Yale-Harvard Study Scapegoats Sex Workers for COVID-19 Spread

Source (institute/publication)
The Hindu

Sex workers in India are speaking out against a study by academics from Yale School of Medicine and Harvard Medical School. The study, which recommends keeping red light areas shut after lockdown in five cities in the country to “reduce new COVID-19 cases by 72% and deaths by 63%”, has received strong criticism from sex workers’ collectives, activists, lawyers and decision makers for making scapegoats of sex workers and blaming them for the spread of COVID-19.

Critics of the study made themselves heard in a letter written to Harvard and Yale, demanding that the paper be retracted until it has been peer-reviewed and made publicly available to other academics and sex workers for critique.

“We strongly denounce this study for its lack of rigorous methodology and transparency, misleading assumptions about sex work, and egregious disregard for the rights of the urban poor in India. The recommendations of this study essentially invite the state to use its coercive powers – police raids and evictions – to victimise the most marginalised of slum dwellers in the name of public health,” reads the statement sent to Harvard Medical School, Massachusetts General Hospital, Yale School of Public Health and Yale Medical School.

Recent reports from Sonagachi, in Kolkata, estimate that over 10,000 sex workers have practically no work and are going hungry due to the current crisis. The study does not indicate how sex workers would support themselves if their primary source of livelihood were to be suddenly taken away.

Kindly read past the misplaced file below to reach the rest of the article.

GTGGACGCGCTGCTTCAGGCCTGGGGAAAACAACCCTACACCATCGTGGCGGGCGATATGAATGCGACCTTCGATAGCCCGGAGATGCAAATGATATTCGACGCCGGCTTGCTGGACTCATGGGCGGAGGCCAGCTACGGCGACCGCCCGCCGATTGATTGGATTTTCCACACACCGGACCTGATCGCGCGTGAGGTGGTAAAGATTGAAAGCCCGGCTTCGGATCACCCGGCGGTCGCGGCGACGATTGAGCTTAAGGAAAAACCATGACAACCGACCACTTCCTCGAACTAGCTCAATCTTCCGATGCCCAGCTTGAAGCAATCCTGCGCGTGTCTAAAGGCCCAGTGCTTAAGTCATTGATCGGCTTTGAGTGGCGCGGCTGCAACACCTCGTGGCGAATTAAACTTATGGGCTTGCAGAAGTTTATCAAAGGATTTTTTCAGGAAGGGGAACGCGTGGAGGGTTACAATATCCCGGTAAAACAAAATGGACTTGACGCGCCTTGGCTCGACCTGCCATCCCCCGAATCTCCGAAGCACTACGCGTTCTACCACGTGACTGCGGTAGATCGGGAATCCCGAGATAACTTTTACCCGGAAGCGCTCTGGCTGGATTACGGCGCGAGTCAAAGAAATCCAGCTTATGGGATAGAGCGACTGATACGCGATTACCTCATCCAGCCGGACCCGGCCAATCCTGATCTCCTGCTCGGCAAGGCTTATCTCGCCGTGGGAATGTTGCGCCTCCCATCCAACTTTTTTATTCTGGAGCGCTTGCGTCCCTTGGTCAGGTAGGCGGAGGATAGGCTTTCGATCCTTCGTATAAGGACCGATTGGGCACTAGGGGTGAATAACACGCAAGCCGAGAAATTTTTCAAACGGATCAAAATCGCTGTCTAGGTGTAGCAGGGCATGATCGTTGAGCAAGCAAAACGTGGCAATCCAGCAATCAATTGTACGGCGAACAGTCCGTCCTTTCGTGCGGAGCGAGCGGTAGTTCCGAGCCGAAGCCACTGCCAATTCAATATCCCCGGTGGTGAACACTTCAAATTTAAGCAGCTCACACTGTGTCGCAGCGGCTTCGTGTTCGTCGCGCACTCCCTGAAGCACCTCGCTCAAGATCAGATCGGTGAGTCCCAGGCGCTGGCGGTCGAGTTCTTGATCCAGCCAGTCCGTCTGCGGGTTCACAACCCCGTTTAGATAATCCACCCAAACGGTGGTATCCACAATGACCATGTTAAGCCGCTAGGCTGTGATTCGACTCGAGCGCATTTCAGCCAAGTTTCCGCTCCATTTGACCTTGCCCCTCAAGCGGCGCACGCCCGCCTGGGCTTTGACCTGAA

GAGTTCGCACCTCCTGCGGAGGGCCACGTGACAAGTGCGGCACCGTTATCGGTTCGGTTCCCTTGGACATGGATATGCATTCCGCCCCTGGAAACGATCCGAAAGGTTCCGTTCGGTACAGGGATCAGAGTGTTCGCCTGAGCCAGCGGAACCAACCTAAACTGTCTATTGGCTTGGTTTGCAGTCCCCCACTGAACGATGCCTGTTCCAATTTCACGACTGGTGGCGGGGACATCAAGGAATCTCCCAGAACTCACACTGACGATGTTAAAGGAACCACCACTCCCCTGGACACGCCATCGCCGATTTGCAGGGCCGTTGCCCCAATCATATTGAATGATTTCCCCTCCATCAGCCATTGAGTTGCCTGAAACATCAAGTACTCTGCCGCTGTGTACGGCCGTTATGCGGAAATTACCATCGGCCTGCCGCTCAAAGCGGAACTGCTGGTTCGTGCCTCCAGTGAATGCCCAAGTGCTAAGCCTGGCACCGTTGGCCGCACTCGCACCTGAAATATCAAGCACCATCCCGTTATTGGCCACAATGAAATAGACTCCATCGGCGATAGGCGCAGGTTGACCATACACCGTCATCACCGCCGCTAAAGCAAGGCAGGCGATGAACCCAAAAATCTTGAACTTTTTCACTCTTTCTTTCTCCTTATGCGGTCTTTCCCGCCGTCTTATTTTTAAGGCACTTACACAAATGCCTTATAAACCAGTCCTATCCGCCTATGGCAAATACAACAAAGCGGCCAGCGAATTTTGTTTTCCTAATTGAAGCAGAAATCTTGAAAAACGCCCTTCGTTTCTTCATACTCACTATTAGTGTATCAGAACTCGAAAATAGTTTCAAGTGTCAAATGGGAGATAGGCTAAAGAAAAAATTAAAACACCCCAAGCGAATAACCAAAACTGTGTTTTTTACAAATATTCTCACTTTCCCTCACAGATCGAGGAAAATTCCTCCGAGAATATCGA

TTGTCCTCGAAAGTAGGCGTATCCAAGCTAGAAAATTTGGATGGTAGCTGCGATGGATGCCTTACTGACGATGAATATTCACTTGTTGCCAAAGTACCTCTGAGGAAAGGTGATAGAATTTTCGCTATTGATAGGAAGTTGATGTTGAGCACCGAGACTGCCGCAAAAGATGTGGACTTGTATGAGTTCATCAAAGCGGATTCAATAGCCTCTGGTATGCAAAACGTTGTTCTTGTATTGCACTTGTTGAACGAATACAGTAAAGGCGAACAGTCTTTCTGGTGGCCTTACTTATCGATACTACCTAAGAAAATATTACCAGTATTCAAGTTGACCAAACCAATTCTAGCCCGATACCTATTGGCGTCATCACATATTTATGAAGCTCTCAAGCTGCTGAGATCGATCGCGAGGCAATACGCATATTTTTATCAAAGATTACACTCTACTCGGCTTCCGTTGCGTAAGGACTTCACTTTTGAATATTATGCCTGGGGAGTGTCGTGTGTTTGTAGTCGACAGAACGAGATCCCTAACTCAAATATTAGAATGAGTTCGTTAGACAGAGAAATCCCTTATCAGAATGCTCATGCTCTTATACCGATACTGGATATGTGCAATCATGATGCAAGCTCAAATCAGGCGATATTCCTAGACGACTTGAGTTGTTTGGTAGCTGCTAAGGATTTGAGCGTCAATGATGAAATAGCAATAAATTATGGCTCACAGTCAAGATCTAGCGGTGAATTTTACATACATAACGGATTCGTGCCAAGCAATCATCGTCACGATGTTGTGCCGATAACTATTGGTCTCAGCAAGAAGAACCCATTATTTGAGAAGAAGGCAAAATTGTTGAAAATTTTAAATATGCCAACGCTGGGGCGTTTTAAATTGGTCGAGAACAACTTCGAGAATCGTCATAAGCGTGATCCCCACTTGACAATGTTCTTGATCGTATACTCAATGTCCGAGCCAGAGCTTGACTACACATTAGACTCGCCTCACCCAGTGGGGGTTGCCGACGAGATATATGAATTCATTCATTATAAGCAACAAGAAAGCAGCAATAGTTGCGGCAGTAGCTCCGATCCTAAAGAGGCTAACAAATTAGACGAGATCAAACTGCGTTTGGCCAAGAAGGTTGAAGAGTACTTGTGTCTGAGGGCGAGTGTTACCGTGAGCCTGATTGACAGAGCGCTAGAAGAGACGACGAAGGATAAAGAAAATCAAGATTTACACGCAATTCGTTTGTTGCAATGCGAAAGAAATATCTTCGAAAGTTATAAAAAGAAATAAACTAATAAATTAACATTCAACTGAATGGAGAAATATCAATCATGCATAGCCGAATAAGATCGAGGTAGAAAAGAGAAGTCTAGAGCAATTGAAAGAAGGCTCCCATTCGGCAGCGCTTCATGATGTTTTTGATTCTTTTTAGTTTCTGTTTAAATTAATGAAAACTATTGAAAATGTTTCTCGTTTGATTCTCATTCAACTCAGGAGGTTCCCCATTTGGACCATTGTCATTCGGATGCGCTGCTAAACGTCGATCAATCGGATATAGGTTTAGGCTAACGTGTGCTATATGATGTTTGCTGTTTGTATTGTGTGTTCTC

“The authors have betrayed deep prejudice about sex work. They have no knowledge that targetted intervention supported by NACO has found that 70% of sex work is street based. Moreover, why can't our work be treated on par with informal sector. Factories are allowed to reopen, but the study says brothels must remain shut even though we are fare better educated about precautions and safety measure to follow during COVID-19 due to the extensive work done by our collectives,” said Kiran Deshmukh, president of the National Network of Sex Workers.

Among the signatories of the letter were J.V.R. Prasada Rao, former Health Secretary for the Government of India and former UN Secretary-General’s Special Envoy on AIDS; Sujatha Rao, former Health Secretary for the Government of India; Swarup Sarkar, former director of WHO/SEARO and the Global Fund Against AIDS, Tuberculosis and Malaria; and Siddharth Dube, former senior adviser to the Executive Director of UNAIDS. The Yale School of Public Health has agreed to investigate the study.